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Clarify Forex (currencies), stock market, options, futures and commodities market | trading volatility. See how and why mainstream trading indicators, signals and perceptions are often flawed. Understand how and why volatility and standard deviations are connected... And why "Market Volatility" is not the only answer.  The four pure types of volatility within markets are finally revealed to the public. 

See how even our understanding of "outliers" and the common perception of the Dow Jones Industrial Average's trading history from the 1980's into the 21st Century, are jaded from the stance of Wall Street, "new media" and mainstream media.  Specifically see how to enact Macro to Micro analysis drilling into short-term time frames to identify high reward, low risk trades.

Not theory - not written by "journalists", "analysts", or bogus "newsletter editors." 

Macro to Micro Volatility Trading is from real traders, for real traders.  Witness how larger market expectations (and uncertainty) can yield big profits for serious traders sick of bogus common technical indicators (provably built for failure) like Stochastics and Fibonacci Retracements, just to name a few. 

This book is not for the "give me a red line crosses blue line miracle indicator" average Retail Trader.  Macro to Micro Volatility Trading is not complicated, and is easy to understand... However, without the motivation to really want to know markets and trading, this book is not for you. 

Macro to Micro Volatility Trading is for independant and professional traders attempting to earn a living in markets daily.

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Chapter Excerpt From Volatility Illuminated

Volatility BIOVAP Man and the Insanity of Dr. Watermelon Stuffer

It is no secret; the business of trading is overcomplicated from the start... For the retail trader who attempts to dig into understanding of how institutions work, the door is seemingly impenetrable.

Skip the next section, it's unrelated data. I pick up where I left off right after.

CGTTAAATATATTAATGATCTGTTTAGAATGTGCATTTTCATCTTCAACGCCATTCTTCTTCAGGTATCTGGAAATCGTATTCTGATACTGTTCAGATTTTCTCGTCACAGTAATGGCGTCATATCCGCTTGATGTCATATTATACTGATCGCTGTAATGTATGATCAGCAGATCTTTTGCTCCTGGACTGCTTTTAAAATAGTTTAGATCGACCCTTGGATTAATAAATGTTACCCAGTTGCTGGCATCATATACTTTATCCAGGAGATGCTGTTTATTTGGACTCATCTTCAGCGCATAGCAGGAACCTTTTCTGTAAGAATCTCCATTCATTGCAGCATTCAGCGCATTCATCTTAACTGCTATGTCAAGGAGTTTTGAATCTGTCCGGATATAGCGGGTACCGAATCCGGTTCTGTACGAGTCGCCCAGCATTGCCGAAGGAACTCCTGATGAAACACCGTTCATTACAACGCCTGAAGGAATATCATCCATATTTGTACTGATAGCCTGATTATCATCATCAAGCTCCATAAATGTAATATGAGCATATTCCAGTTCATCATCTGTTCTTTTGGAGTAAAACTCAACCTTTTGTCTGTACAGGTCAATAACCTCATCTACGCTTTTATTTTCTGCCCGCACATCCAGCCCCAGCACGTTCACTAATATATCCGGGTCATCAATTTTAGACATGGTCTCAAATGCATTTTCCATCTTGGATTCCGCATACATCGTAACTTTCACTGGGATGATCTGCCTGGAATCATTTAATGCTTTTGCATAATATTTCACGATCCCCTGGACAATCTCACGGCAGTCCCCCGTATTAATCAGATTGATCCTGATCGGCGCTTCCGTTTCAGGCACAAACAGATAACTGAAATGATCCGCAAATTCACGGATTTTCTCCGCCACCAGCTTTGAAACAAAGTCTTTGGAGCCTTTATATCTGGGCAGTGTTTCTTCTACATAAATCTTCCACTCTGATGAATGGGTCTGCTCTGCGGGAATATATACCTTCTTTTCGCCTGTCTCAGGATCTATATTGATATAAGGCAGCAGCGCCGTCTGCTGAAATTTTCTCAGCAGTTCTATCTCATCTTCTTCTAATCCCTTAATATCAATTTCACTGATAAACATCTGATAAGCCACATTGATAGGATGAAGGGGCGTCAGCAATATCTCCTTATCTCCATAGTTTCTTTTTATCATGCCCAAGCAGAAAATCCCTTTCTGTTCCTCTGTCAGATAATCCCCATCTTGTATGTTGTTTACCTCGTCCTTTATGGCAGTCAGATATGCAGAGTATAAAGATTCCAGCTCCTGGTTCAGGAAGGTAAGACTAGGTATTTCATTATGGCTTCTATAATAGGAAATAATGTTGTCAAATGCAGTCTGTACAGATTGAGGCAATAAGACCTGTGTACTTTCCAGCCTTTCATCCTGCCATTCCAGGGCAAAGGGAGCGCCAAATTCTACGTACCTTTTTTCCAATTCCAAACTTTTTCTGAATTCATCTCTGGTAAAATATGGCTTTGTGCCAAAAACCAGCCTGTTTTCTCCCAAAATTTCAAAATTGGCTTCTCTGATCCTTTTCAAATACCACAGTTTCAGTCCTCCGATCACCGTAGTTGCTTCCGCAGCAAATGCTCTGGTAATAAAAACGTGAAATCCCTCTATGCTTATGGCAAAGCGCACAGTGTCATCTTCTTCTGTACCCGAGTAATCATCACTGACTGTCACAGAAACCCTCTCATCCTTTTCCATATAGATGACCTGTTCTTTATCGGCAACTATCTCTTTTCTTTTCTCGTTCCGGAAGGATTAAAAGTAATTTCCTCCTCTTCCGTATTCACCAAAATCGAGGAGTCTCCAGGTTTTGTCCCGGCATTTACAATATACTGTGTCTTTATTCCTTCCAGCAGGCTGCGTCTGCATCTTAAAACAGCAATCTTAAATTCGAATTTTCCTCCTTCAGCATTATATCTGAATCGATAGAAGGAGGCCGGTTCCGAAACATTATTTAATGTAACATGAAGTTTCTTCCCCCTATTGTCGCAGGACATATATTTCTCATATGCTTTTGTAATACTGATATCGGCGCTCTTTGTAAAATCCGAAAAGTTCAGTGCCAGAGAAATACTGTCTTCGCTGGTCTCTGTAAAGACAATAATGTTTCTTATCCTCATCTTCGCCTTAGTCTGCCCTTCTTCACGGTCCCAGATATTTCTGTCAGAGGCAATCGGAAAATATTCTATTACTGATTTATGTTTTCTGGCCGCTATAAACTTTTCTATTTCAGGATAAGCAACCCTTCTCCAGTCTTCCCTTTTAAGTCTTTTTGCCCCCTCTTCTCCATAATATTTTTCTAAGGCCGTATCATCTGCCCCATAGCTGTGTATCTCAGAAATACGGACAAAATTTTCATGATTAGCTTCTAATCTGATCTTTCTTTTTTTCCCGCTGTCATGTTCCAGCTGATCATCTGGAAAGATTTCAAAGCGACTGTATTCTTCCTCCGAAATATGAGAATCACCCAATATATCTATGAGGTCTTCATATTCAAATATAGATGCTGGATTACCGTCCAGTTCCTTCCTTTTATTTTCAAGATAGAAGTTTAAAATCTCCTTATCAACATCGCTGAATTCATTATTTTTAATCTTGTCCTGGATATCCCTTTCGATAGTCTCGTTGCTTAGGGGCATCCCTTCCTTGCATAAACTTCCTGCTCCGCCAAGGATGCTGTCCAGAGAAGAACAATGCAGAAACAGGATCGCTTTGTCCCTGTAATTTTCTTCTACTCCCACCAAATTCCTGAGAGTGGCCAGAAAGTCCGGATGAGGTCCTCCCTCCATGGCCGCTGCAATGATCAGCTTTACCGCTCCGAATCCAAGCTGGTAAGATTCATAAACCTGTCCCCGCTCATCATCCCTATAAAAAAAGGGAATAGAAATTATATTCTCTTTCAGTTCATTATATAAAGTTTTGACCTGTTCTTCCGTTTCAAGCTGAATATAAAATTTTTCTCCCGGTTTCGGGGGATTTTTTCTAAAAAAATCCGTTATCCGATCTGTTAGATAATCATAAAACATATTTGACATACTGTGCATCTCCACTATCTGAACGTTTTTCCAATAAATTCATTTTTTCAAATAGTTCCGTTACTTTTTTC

Because of such, there is a massive breakdown in the retail community's understanding of what 'buy side', 'sell side', and buying and selling are.

Why should you care?

What we have to understand is that real trading is the actual application of expectations to real markets. Analysts analyze; however, traders apply money to reality. The best analysts in the world often make the worst traders.


Because while they can perceive an outcome over the long haul, they have no clue how to apply the information in the short-term.

When we truly attempt to understand how and why institutional traders are doing what they are, and what they might do next, we're stepping out of the analyst fairytale world and into the real battlefield of now. The bottom line is, if we expect to succeed in trading we MUST take the time to understand why what is happening today…is happening.

Why what is happening this hour, is happening this hour... Why what is happening this minute, is happening this minute... We must step beyond simple technical and fundamental indicators and into the minds and motivations of big order flow...to finally see 'beyond the curtain.'

Buy Side/Sell Side

Briefly, buy side is anyone who is trying to make money on the perceived movement(s) of a financial instrument. Conversely, sell side is anyone who is trying to make money on the people…who are attempting to make money…on picking the direction of a financial instrument.

Moreover, buying and selling is something anyone who wants to play the game must do... Both buy side and sell side…buy and sell.

Perhaps the only people who don't actually buy and sell (in the game of buy side/sell side) are sell side analysts who are merely telling people what to buy and sell, in an attempt to get more people to buy and sell. Buy side analysts, are often making actual recommendations to buy or sell, which a fund is actually taking action upon. As Larry Harris notes in the book Trading and Exchanges, "buy side traders are investors, borrowers, hedgers asset exchangers and gamblers."